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How was this picture of the supposed entire universe taken in infrared? Also, why does it seem as though almost all of the matter is in a line formation over the center? It makes sense why most matter would be concentrated in the center, but why is it in a line?

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1) It is not the universe but a Galaxy. 2) You should give a reference. 3) I am not even sure it is in infrared. You should read carefully the astro-stuff :) – Py-ser Aug 19 '14 at 1:11
Just a note, If it were the universe, it would not make sense for all the matter to be concentrated in the center due to the cosmological principle. There is no distinguished center around which mass would congregate. – John Meacham Aug 20 '14 at 3:09

2 Answers 2

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This picture was taken by the WISE (Wide-field Infrared Survey Explorer) space telescope. It is in deed an infrared picture of the entire universe but what you see in this line is our home galaxy, the Milky Way.

This telescope has taken infrared pictures of the entire Universe (as we see from the Earth) and joined them in this full-sky view.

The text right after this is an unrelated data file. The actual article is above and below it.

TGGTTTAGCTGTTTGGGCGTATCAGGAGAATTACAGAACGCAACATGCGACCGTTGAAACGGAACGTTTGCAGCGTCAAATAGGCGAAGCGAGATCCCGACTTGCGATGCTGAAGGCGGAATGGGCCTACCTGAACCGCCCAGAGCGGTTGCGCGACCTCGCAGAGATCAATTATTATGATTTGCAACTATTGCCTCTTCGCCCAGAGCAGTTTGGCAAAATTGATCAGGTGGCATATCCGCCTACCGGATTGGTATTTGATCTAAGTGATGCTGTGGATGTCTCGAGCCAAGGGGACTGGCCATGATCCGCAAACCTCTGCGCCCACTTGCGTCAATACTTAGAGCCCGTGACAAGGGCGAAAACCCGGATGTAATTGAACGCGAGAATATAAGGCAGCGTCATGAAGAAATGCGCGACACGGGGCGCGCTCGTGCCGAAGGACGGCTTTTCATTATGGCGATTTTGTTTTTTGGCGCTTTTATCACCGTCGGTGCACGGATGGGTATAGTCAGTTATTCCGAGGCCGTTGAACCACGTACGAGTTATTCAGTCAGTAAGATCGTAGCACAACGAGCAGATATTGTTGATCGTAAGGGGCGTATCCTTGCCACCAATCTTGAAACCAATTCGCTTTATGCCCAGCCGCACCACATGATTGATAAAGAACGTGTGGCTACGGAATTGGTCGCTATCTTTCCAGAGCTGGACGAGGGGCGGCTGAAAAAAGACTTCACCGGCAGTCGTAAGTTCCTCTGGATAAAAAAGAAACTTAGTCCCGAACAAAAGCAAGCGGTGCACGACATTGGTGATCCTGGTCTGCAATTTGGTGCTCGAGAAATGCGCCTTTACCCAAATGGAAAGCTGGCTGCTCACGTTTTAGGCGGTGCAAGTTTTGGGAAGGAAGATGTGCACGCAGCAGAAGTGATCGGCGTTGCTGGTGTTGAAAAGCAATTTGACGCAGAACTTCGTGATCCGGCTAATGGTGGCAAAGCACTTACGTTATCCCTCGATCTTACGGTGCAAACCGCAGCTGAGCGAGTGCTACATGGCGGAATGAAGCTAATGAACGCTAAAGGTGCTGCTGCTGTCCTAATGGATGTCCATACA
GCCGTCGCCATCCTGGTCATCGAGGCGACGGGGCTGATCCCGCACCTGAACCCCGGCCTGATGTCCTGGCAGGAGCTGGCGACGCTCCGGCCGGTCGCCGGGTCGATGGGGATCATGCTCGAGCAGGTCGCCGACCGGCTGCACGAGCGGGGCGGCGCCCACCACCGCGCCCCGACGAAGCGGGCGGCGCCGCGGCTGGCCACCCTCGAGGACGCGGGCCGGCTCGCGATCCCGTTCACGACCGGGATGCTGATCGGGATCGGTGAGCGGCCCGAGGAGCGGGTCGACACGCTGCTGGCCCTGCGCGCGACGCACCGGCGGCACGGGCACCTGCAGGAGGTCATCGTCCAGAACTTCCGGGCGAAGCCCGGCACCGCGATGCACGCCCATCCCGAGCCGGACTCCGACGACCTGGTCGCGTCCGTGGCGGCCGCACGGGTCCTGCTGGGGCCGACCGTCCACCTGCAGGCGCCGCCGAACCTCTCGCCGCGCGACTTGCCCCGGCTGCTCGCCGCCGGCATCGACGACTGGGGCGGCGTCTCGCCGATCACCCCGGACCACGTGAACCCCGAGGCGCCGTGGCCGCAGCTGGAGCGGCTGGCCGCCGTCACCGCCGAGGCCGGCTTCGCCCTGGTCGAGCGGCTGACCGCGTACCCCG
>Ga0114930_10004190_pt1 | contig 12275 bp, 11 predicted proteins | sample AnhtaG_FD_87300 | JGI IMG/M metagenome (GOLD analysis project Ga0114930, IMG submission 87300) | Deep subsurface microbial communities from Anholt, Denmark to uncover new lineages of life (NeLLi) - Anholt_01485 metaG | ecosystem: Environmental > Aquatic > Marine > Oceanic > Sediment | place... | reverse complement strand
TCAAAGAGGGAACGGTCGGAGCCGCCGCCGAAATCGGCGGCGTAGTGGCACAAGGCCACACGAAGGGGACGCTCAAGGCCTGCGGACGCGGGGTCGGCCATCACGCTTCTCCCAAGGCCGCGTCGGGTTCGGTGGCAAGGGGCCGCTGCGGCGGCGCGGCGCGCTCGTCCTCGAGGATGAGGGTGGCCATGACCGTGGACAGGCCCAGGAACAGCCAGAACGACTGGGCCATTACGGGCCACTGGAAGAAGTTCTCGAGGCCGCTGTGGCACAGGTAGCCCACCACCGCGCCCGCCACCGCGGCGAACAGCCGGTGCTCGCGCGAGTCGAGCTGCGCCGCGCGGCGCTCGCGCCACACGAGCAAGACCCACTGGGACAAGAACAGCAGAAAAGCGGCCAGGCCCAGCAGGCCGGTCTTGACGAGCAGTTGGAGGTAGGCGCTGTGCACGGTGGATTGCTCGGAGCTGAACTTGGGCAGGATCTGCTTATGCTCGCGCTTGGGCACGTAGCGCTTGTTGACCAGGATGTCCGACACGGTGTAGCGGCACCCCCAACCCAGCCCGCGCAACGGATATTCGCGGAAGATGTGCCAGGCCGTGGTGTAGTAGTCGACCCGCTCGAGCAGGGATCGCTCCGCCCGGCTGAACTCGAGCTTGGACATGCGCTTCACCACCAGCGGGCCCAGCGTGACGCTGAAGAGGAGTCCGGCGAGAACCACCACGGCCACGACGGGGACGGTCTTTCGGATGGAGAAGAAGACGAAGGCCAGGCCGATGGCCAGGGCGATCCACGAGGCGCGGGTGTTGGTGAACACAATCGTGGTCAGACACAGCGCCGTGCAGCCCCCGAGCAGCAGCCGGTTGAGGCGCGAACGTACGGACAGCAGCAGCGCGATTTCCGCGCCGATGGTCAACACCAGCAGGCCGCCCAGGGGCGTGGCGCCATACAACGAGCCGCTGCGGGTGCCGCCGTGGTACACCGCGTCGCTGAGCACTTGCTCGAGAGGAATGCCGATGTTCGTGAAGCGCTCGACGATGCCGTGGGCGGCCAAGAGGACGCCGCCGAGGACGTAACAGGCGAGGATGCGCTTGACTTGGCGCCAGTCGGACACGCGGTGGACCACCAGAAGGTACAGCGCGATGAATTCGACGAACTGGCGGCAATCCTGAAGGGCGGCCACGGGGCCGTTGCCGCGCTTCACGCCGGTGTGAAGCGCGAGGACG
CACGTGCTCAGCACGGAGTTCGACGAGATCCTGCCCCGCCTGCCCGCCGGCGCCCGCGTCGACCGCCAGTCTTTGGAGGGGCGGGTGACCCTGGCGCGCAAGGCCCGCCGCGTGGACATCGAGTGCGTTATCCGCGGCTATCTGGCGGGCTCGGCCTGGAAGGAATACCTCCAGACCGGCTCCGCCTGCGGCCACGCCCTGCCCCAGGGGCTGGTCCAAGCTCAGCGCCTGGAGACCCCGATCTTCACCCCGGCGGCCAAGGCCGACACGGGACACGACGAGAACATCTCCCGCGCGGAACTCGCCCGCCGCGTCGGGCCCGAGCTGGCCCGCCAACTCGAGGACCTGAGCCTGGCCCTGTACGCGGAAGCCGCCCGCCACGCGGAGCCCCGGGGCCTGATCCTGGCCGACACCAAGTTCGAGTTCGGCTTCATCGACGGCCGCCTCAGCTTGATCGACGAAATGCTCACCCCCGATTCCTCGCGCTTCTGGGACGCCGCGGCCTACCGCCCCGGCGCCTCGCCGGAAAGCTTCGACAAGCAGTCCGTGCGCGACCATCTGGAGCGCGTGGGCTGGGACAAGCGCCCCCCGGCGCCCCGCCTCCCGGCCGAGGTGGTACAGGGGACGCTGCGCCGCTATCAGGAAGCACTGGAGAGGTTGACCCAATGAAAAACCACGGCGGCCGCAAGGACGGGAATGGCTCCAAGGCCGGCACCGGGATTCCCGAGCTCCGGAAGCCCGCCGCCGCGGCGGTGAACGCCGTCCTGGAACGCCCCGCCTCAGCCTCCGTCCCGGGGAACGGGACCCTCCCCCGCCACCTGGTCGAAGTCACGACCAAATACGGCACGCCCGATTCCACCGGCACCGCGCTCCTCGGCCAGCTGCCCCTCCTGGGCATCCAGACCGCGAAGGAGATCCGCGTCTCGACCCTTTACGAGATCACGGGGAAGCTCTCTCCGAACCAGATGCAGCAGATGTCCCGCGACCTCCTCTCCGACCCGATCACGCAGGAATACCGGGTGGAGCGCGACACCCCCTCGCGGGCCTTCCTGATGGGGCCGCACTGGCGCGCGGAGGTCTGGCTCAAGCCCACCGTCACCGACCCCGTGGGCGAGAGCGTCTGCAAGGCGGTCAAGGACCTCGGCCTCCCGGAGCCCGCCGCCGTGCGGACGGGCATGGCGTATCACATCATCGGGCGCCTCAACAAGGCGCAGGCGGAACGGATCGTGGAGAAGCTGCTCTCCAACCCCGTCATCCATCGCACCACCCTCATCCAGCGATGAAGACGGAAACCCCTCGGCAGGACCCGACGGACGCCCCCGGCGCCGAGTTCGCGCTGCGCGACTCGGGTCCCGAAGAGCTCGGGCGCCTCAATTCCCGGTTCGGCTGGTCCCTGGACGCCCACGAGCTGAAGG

More info:

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Oh, that explains it. Thank you. – Girthworm Aug 19 '14 at 15:51

As other people said, what you see in that picture is a mosaic of images, centered in our Galaxy, produced with WISE observations in infrared light. Astronomers have used a projection method, called Aitoff, to project the spherical sky into a 2-dimensional map.

For a more detailed explanation of the image, please follow this link:



PS: Sorry that my reputation doesn't allow me to put more than two links.

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Links about WISE and Aitoff projection. – skytux Sep 1 '14 at 19:32

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